Mass spectrometric investigation of the role of the linking polypeptide chain in DNA polymerase I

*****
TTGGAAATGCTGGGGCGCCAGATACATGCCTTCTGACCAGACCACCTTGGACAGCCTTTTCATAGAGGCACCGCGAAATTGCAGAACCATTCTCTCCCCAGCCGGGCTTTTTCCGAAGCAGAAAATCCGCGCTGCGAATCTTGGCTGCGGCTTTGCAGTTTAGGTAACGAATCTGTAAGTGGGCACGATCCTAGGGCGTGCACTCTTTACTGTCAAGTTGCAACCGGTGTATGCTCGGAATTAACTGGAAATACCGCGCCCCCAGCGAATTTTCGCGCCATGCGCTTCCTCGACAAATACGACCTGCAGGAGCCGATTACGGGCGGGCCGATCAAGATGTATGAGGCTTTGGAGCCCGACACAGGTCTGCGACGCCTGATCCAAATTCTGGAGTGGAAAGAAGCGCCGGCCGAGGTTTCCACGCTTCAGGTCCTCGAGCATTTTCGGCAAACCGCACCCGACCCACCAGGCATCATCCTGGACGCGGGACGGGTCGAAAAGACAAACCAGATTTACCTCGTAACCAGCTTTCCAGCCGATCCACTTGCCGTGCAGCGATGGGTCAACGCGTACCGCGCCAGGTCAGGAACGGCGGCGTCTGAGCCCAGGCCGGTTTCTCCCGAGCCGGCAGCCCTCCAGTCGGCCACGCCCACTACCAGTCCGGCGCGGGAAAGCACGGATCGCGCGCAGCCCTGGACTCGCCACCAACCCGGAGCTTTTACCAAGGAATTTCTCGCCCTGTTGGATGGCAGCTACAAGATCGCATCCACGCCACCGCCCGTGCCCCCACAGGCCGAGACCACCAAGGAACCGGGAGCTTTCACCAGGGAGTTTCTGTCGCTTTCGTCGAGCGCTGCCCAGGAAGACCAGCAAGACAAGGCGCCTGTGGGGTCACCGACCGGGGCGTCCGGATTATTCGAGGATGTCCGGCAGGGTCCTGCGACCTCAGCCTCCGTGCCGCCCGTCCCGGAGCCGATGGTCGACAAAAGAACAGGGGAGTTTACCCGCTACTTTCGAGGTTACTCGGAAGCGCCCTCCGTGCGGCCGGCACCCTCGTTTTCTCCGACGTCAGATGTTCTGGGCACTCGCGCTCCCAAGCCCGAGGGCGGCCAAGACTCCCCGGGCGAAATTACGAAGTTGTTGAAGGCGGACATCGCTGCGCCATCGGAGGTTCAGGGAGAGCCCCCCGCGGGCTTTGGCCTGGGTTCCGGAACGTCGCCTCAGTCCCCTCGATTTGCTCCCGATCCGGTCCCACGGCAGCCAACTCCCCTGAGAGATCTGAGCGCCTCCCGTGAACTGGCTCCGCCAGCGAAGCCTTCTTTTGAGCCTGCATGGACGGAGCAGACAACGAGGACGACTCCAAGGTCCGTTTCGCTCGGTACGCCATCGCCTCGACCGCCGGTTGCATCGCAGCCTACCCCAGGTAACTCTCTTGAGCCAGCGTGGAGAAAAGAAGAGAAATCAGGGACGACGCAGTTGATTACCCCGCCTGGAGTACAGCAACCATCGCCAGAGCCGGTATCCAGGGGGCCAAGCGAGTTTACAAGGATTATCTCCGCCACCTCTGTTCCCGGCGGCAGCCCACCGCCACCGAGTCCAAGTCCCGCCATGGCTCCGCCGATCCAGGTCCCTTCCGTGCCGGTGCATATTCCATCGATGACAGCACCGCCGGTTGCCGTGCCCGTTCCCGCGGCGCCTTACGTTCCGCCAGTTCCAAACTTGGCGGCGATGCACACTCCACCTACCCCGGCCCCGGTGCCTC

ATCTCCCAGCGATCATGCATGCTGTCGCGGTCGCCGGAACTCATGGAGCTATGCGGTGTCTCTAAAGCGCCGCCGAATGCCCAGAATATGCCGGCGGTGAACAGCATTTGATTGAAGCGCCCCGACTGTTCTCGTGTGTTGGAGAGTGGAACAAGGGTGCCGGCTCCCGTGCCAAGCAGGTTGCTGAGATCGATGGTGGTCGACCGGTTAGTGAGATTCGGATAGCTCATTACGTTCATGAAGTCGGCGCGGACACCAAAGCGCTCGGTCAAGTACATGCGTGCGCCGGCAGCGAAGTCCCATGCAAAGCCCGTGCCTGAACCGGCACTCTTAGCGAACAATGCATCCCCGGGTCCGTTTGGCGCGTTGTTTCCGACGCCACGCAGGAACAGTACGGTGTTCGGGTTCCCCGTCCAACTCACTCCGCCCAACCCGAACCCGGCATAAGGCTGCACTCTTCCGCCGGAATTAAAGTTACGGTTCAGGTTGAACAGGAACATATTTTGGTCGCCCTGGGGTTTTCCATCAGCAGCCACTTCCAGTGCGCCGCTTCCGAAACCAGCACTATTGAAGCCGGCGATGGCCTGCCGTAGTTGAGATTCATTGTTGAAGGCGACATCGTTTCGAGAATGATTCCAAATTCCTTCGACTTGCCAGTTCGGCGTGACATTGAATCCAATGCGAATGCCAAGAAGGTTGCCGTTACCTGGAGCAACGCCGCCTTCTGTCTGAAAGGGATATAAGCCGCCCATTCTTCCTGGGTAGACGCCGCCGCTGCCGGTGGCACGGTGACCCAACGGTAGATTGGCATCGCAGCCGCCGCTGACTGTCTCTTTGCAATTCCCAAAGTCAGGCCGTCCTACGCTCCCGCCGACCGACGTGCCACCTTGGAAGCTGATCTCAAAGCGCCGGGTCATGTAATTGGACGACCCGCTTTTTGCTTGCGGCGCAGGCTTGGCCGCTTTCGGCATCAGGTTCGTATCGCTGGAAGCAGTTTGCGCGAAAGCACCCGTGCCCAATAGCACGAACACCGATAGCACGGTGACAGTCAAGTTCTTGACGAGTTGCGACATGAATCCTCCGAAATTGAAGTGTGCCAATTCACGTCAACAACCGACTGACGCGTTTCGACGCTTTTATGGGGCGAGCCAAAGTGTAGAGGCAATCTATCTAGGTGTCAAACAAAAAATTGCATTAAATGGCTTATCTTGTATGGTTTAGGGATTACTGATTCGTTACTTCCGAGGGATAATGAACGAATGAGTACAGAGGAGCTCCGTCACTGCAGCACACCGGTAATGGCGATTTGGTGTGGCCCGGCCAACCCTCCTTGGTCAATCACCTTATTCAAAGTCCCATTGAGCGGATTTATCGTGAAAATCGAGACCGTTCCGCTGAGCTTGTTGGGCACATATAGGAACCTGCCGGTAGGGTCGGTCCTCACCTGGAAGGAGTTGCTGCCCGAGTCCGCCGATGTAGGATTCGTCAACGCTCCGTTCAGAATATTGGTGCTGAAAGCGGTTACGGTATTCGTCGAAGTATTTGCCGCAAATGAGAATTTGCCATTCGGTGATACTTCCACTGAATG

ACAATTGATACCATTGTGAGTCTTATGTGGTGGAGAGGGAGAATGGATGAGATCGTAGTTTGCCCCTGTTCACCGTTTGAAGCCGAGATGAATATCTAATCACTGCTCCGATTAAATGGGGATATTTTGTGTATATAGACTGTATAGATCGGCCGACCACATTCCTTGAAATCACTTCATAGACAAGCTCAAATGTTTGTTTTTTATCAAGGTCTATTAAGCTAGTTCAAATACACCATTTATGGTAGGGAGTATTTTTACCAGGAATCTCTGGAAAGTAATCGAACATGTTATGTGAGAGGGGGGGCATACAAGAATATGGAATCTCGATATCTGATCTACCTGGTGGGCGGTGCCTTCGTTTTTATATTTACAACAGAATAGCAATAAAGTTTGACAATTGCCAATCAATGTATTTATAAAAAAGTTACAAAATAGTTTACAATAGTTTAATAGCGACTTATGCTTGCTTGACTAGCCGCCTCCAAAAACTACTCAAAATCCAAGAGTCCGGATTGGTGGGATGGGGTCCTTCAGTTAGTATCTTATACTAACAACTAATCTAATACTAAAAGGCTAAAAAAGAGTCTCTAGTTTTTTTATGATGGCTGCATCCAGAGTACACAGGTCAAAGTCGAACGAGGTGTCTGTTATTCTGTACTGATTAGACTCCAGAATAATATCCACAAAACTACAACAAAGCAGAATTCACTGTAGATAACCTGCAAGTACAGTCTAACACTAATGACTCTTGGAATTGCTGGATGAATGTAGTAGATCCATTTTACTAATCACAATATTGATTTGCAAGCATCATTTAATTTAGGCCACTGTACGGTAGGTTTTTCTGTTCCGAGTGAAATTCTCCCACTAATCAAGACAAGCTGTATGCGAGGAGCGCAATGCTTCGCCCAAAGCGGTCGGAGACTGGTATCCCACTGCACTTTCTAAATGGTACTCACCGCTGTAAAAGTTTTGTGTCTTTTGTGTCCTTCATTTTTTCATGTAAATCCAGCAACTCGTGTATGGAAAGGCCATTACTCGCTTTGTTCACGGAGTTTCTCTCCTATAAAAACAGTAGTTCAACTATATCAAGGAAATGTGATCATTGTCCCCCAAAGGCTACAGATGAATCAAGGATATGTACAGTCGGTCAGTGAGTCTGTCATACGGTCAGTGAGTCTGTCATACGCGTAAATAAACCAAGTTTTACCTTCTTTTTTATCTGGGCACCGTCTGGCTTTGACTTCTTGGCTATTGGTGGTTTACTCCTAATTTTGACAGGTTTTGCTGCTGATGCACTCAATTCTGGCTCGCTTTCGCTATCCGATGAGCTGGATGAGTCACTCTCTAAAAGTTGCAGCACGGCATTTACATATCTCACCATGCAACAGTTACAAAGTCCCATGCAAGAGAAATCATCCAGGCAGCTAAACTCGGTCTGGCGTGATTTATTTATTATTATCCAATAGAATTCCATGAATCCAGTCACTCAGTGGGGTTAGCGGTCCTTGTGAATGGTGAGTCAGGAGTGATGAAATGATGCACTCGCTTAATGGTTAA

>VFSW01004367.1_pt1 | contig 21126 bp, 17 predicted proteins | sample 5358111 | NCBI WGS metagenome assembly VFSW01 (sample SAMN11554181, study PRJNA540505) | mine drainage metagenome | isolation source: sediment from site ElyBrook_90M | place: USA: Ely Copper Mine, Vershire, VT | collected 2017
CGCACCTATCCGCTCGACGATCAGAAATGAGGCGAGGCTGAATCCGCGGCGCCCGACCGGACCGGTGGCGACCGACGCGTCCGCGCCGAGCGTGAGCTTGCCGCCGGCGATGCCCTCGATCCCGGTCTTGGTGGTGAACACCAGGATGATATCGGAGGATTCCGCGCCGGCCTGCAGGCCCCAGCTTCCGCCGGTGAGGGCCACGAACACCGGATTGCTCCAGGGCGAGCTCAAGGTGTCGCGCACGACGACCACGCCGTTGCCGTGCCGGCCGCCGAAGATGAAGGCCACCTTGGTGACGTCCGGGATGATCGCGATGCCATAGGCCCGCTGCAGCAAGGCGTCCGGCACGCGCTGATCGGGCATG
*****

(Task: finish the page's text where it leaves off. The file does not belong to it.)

DNA polymerase I offers great promise for a wide range of biotechnological applications due to its capability to add labeled nucleotides into double-stranded large DNA molecules by using both polymerase and nuclease domains. Accordingly, it is crucially important to thoroughly characterize this enzyme for further developments. Although the enzyme has been thus far characterized using mainly traditional analytical instruments, here we utilized an advanced and convenient means of mass spectrometry to elucidate enzymatic functions and mechanisms by measuring DNA oligomers generated by polymerase and nuclease reactions. Our analysis revealed several novel enzymatic features, including the observation that polymerase readily dissociates from the DNA molecules containing a wide single-stranded section. From this finding, we reasoned a serious situation of DNA break because polymerase domains cannot efficiently repair the wide single-stranded section, which is susceptible to DNA breaks. Furthermore, we deduced a plausible explanation for a paradoxical question as to why two domains of polymerase and 5′-nuclease are linked by a small and flexible polypeptide in polymerase I. The polypeptide link seems to prevent a 5′-nuclease from causing DNA breaks by locating a polymerase domain closely for immediate repair reaction. Here we present experimental evidence to prove our hypothesis via a set of mass spectrometric analyses as well as single DNA molecule observation and bacterial cell growth assay. Consequently, mass spectrometric analysis for DNA polymerase I provides a meaningful biological insight that a polypeptide link can be a molecular leash to control an aggressive domain in order to prevent unmanageable damages.